How QTP Identify Object Uniquely? – This is the 7th QTP Tutorial in our QTP training series.
We are getting ourselves equipped with all the basic concepts that will enable us to write robust QTP tests. We have covered the QTP record and run settings, working with keyword view and the other related topics.
This is the next article in the series that talks about a crucial aspect of QTP – The mechanism it uses to identify an object uniquely. When you look at the below screen:
There are 3 buttons and 2 text boxes along with various other elements in this dialog.
In the previous examples, when we entered the user name and password we saw how QTP recorded the same operations in terms of programmatic code as well as a table in keyword view. Now, during play back how does QTP know that the value we provide as Agent Name or Password has to go respectively in those edit boxes. Or how does it know which button to click to submit the values entered?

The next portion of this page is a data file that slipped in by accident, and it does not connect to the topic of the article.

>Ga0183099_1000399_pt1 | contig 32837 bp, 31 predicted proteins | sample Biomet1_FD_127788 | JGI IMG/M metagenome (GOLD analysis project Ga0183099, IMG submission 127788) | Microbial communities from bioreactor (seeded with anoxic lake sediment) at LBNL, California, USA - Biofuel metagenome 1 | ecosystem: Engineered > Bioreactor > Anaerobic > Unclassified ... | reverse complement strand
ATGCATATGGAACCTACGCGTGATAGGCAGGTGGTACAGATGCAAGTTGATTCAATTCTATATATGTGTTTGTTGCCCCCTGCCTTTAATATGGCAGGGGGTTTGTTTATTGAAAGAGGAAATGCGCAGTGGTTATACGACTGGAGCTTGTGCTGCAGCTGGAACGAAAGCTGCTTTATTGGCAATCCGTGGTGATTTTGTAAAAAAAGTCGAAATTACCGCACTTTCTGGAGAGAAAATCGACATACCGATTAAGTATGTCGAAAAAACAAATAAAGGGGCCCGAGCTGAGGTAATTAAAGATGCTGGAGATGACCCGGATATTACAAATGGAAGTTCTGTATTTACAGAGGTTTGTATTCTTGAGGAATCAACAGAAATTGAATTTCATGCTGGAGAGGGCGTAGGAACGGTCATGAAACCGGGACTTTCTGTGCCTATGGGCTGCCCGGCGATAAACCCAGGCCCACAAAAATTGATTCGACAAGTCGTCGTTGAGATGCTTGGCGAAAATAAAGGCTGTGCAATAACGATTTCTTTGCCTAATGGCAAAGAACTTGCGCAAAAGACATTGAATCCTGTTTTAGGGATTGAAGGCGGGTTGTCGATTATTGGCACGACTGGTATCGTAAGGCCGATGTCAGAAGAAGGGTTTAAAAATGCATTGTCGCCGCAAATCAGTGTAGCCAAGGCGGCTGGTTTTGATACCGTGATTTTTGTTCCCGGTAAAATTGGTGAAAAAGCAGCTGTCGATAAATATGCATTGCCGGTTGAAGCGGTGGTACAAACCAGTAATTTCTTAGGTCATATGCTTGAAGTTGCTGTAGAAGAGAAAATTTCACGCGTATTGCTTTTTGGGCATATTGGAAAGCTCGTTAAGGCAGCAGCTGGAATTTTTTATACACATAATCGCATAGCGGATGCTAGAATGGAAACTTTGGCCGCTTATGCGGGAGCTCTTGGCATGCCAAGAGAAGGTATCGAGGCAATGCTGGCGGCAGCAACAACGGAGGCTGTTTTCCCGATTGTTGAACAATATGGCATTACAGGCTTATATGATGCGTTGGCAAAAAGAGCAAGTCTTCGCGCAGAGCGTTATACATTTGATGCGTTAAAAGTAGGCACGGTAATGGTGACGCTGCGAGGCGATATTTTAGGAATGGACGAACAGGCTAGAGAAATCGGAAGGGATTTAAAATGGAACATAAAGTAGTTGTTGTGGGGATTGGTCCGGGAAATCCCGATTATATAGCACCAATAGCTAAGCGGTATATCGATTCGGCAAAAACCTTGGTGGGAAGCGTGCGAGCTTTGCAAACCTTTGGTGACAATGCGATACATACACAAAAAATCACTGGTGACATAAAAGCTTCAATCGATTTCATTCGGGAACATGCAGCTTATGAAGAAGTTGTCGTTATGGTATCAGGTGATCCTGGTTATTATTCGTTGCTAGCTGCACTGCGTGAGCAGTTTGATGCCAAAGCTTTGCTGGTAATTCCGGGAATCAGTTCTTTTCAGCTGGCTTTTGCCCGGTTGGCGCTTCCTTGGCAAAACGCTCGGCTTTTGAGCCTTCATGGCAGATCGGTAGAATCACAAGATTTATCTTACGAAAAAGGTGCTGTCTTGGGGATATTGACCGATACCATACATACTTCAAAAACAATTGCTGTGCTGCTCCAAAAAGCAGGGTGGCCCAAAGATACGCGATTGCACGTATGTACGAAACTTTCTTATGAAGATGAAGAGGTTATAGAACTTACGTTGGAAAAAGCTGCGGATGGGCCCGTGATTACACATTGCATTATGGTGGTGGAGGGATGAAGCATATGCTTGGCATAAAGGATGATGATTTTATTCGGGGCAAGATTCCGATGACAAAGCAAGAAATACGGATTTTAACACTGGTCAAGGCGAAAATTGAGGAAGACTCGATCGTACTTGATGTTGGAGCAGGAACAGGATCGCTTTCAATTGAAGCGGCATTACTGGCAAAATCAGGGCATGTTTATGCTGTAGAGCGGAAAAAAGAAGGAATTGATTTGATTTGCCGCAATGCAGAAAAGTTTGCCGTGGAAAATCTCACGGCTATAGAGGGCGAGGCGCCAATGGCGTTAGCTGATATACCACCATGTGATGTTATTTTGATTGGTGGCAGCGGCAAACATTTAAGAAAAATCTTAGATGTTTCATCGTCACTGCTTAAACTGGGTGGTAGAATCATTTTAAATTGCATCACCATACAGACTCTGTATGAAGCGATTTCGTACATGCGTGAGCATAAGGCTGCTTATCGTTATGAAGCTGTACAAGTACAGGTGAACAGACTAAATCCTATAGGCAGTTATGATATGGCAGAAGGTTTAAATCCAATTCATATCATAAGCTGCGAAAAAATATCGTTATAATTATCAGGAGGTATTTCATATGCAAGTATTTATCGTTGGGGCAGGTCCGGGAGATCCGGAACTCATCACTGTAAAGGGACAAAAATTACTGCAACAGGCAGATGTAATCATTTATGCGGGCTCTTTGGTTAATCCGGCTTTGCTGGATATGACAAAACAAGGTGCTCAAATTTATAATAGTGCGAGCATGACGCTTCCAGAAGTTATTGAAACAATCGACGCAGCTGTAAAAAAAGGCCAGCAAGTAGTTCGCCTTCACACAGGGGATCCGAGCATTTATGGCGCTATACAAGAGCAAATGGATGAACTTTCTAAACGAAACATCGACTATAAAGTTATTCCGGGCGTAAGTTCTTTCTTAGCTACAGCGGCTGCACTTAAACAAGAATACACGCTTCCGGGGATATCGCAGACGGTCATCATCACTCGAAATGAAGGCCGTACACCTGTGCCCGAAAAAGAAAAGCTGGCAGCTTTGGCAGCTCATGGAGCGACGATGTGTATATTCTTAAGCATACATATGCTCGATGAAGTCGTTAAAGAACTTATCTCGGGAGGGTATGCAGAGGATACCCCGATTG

Let us try to find an answer to that.
It is clear that QTP somehow remembers which object to act on. The way it does it is, it stores the object in the AUT as a test object. It then examines its properties and classifies the object. For E.g.: when it encounters the OK button it examines its properties and based on these, it classifies the object as a ‘WinButton’.
QTP has a predetermined set of properties that it learns/stores for every class of object it identifies. There are 3 aspects to this:
- Mandatory properties: This is the list of properties for a certain class that QTP always stores. We could say that this is the object description. It also checks this in conjunction with the parent object to see if the description is sufficient to identify the object uniquely.
- Assistive properties: In case the description of mandatory properties is insufficient to identify the Object a set of non-mandatory properties will be added to the description one after the other until there is enough data to identify the object.